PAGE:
Iran Derides Incentive Bid To Resolve Nuclear Dispute
Thursday, May 18, 2006
TEHRAN, May 17 -- President Mahmoud Ahmadinejad on Wednesday swept aside the notion of Iran accepting incentives in exchange for halting uranium enrichment, dismissing an offer that European powers had yet to actually extend.
"Do you think you are dealing with a 4-year-old child to whom you can give some walnuts and chocolates and get gold in return?" Ahmadinejad told a cheering crowd in Arak, where Iran is building a heavy-water nuclear facility. A reactor that uses light water, a technology less likely to produce fuel suitable for nuclear weapons, is expected to be the centerpiece of a package three European governments are preparing in hopes of revitalizing negotiations over Iran's nuclear program.
"They say they want to offer us incentives," Ahmadinejad said. "We tell them: Keep the incentives as a gift for yourself. We have no hope of anything good from you."
Separately, a Foreign Ministry spokesman playfully suggested that Iran was in a better position to make offers than the Europeans. "We are prepared to offer economic incentives to Europe in return for recognizing our right" to peaceful nuclear power, said spokesman Hamid Reza Asefi, according to state radio. "Iran's 70 million population market is a good incentive for Europe."
Both officials' remarks appeared to signal Iran's comfort with its position, despite the halting international campaign to suspend its nuclear program, which the Bush administration and several European governments say is intended to produce nuclear weapons. The foreign powers are divided between Russia and China, which will not support U.N. Security Council actions that could lead to sanctions against Iran, and the United States, Britain, France and Germany, which argue that Iran will respond only to pressure.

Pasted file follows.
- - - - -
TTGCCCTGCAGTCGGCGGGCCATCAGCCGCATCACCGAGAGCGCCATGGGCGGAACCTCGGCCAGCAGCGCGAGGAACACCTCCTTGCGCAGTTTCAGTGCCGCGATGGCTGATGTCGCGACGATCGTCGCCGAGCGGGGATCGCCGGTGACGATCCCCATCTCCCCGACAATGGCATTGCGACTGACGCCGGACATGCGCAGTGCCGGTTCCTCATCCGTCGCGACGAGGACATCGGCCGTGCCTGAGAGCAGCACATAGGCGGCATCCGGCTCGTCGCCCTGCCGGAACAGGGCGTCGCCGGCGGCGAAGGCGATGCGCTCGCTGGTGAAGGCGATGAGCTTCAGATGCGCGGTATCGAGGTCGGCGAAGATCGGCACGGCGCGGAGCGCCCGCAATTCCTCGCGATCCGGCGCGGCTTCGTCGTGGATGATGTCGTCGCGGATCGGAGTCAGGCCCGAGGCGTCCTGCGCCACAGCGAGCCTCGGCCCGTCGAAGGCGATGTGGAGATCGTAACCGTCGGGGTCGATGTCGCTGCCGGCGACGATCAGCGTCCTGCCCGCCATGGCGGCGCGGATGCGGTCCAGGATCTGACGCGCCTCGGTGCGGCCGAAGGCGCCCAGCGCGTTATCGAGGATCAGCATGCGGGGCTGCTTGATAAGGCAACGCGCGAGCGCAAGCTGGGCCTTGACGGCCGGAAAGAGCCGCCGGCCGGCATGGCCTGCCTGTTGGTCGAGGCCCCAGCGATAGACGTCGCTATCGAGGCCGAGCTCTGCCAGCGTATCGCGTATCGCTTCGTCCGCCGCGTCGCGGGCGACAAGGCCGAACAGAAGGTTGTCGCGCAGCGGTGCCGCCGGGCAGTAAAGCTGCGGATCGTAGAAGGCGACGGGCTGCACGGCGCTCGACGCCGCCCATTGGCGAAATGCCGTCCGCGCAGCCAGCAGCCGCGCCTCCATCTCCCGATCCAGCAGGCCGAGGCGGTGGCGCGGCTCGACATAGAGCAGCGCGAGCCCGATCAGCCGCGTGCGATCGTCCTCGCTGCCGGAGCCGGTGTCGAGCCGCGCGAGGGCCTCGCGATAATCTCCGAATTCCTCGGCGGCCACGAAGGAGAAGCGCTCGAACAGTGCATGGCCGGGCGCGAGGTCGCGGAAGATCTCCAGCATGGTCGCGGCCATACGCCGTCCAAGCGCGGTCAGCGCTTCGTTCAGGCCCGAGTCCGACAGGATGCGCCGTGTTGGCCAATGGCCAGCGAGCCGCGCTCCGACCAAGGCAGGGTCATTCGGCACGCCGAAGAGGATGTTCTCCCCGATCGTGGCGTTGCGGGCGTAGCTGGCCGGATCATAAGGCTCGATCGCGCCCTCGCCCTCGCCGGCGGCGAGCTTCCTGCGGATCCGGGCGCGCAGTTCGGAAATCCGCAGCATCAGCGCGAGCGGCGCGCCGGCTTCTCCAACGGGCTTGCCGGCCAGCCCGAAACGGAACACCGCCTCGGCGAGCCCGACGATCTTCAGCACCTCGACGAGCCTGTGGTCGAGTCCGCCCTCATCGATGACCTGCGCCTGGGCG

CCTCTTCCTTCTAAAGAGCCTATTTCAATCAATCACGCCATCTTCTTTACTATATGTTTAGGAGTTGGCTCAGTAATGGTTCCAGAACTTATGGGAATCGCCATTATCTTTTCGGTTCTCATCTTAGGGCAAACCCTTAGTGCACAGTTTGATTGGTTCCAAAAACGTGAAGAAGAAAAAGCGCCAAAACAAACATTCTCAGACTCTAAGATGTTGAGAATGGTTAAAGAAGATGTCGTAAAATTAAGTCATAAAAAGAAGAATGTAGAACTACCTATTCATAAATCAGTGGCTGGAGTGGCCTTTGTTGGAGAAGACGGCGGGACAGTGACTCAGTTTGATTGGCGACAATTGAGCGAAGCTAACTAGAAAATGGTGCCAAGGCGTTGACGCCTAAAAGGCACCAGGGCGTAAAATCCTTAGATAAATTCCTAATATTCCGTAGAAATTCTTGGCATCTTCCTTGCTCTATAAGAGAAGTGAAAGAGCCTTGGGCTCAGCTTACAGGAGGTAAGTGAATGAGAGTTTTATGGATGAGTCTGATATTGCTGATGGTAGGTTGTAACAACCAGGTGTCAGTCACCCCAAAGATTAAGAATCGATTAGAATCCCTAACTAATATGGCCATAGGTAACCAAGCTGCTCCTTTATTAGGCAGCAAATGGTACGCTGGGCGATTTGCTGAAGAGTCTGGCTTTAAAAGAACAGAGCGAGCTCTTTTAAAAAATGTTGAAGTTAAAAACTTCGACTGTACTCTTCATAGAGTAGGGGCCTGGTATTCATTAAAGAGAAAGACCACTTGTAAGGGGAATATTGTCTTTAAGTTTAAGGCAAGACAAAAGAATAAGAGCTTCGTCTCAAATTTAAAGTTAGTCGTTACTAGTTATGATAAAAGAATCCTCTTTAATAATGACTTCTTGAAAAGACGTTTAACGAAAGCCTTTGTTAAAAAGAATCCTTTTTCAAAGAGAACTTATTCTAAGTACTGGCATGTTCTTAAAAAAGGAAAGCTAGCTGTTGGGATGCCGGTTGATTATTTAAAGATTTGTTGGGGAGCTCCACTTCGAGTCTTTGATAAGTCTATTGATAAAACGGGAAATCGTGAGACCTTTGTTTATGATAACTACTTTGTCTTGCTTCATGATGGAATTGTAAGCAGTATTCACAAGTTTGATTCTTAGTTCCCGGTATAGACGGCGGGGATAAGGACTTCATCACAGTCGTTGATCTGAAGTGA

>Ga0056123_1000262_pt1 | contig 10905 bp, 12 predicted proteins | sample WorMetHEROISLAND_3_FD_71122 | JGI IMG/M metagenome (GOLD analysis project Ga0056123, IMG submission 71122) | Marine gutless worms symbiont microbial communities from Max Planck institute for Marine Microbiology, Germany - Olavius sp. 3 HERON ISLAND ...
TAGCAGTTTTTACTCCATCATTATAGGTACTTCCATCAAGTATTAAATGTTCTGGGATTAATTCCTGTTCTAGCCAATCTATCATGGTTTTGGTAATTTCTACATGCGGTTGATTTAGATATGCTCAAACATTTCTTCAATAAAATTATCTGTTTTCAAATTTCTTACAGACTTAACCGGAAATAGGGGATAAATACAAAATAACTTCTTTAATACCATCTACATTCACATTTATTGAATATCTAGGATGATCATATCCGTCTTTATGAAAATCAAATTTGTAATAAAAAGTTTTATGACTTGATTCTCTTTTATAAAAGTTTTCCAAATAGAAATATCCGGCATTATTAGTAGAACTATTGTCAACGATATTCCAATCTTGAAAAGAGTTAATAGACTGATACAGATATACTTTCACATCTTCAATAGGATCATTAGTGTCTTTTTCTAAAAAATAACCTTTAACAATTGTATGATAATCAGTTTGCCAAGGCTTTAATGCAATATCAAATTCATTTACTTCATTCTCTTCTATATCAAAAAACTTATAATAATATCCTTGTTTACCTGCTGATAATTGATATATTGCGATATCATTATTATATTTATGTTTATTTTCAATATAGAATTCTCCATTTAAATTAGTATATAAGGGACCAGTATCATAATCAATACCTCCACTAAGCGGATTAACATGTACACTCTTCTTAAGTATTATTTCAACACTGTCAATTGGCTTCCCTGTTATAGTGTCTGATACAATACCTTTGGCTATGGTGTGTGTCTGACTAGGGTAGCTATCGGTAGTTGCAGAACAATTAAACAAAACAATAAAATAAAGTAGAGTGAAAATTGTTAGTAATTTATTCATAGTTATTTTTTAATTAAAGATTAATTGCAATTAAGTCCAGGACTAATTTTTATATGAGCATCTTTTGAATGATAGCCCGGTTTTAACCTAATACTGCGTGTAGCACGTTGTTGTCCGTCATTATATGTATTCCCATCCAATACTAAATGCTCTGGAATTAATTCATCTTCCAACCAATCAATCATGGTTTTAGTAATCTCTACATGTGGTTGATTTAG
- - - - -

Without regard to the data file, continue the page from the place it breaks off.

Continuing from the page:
In the latest indication that divisions remain, talks scheduled for Friday among the six countries in London were postponed, as officials sought additional time to fine-tune the bid to lure Iran back to meaningful negotiations. The package of incentives, which includes promises of new trade ties and advanced technology, is designed to deflate the nuclear crisis while coaxing Tehran into the international community.
"Before rejecting it," one European diplomat in Tehran said, "it would be sensible to read it."
But Ahmadinejad said Iran was loath to repeat the "bitter experience" of its last pact with Britain, France and Germany, European Union heavyweights known as the E.U.-3. In 2003, shortly after Iran's nuclear program emerged from 18 years of secrecy, Tehran agreed to suspend enrichment work to reassure the world that its intentions were peaceful. But after two years, the theocratic government reactivated the program, saying the Europeans never intended to allow Iran to pursue a civilian nuclear power program as allowed under the nuclear Non-Proliferation Treaty.
Last month Iran succeeded enriching very small amounts of uranium to 3.5 percent, the level needed to generate electric power but far below the 80 percent level needed for weapons. The achievement, which surprised some observers, appeared to stiffen Tehran's resolve.
"We accepted suspension once with confidence in you, and unfortunately this was a bitter experience," Ahmadinejad said. "We will not be bitten twice."
He repeated veiled threats to pull out of the nuclear treaty and cease cooperation with U.N. monitors, framing the confrontation as a proud Iran defying Western powers intent on denying an Islamic country knowledge that equals power.
"When did we reach a begging hand to you for you to think that with incentives you can withhold our rights to scientific progress?" he asked. "We don't have a problem for you to solve."